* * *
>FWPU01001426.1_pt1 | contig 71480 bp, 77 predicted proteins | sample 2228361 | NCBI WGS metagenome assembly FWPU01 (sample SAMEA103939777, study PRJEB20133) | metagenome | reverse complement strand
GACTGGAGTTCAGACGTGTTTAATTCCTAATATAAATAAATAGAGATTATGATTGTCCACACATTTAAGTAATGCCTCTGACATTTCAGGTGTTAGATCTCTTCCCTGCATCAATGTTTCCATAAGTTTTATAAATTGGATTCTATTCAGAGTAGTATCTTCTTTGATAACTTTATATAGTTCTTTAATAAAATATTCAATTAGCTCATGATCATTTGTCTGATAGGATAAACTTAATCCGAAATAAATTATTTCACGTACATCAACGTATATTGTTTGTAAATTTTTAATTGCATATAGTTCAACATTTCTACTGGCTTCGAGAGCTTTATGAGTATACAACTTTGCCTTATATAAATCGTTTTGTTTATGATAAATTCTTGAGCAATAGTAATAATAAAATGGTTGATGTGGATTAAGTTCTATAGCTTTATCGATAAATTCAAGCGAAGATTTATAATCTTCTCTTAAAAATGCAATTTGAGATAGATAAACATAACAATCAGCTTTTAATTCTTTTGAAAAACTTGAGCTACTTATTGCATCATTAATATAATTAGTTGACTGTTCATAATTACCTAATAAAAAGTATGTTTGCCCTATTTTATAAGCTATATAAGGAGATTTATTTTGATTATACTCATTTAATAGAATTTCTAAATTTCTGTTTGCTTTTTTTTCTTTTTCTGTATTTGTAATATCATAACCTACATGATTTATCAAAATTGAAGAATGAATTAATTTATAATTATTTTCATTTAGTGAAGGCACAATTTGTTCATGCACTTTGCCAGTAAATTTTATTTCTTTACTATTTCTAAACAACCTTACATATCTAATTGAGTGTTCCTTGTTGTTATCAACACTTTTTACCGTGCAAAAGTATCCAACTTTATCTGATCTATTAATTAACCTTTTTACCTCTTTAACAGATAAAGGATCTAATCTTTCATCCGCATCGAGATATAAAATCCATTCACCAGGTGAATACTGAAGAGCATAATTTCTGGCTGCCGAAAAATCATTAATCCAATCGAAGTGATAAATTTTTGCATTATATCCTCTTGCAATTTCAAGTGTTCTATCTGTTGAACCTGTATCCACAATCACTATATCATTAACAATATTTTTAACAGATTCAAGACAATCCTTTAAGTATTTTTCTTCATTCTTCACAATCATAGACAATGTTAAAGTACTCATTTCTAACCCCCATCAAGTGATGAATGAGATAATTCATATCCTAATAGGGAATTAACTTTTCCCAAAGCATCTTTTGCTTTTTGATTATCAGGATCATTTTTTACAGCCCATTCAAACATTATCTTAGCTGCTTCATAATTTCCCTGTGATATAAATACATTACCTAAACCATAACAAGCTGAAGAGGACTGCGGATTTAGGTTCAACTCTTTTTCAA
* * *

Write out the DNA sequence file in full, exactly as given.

>FWPU01001426.1_pt1 | contig 71480 bp, 77 predicted proteins | sample 2228361 | NCBI WGS metagenome assembly FWPU01 (sample SAMEA103939777, study PRJEB20133) | metagenome | reverse complement strand
GACTGGAGTTCAGACGTGTTTAATTCCTAATATAAATAAATAGAGATTATGATTGTCCACACATTTAAGTAATGCCTCTGACATTTCAGGTGTTAGATCTCTTCCCTGCATCAATGTTTCCATAAGTTTTATAAATTGGATTCTATTCAGAGTAGTATCTTCTTTGATAACTTTATATAGTTCTTTAATAAAATATTCAATTAGCTCATGATCATTTGTCTGATAGGATAAACTTAATCCGAAATAAATTATTTCACGTACATCAACGTATATTGTTTGTAAATTTTTAATTGCATATAGTTCAACATTTCTACTGGCTTCGAGAGCTTTATGAGTATACAACTTTGCCTTATATAAATCGTTTTGTTTATGATAAATTCTTGAGCAATAGTAATAATAAAATGGTTGATGTGGATTAAGTTCTATAGCTTTATCGATAAATTCAAGCGAAGATTTATAATCTTCTCTTAAAAATGCAATTTGAGATAGATAAACATAACAATCAGCTTTTAATTCTTTTGAAAAACTTGAGCTACTTATTGCATCATTAATATAATTAGTTGACTGTTCATAATTACCTAATAAAAAGTATGTTTGCCCTATTTTATAAGCTATATAAGGAGATTTATTTTGATTATACTCATTTAATAGAATTTCTAAATTTCTGTTTGCTTTTTTTTCTTTTTCTGTATTTGTAATATCATAACCTACATGATTTATCAAAATTGAAGAATGAATTAATTTATAATTATTTTCATTTAGTGAAGGCACAATTTGTTCATGCACTTTGCCAGTAAATTTTATTTCTTTACTATTTCTAAACAACCTTACATATCTAATTGAGTGTTCCTTGTTGTTATCAACACTTTTTACCGTGCAAAAGTATCCAACTTTATCTGATCTATTAATTAACCTTTTTACCTCTTTAACAGATAAAGGATCTAATCTTTCATCCGCATCGAGATATAAAATCCATTCACCAGGTGAATACTGAAGAGCATAATTTCTGGCTGCCGAAAAATCATTAATCCAATCGAAGTGATAAATTTTTGCATTATATCCTCTTGCAATTTCAAGTGTTCTATCTGTTGAACCTGTATCCACAATCACTATATCATTAACAATATTTTTAACAGATTCAAGACAATCCTTTAAGTATTTTTCTTCATTCTTCACAATCATAGACAATGTTAAAGTACTCATTTCTAACCCCCATCAAGTGATGAATGAGATAATTCATATCCTAATAGGGAATTAACTTTTCCCAAAGCATCTTTTGCTTTTTGATTATCAGGATCATTTTTTACAGCCCATTCAAACATTATCTTAGCTGCTTCATAATTTCCCTGTGATATAAATACATTACCTAAACCATAACAAGCTGAAGAGGACTGCGGATTTAGGTTCAACTCTTTTTCAA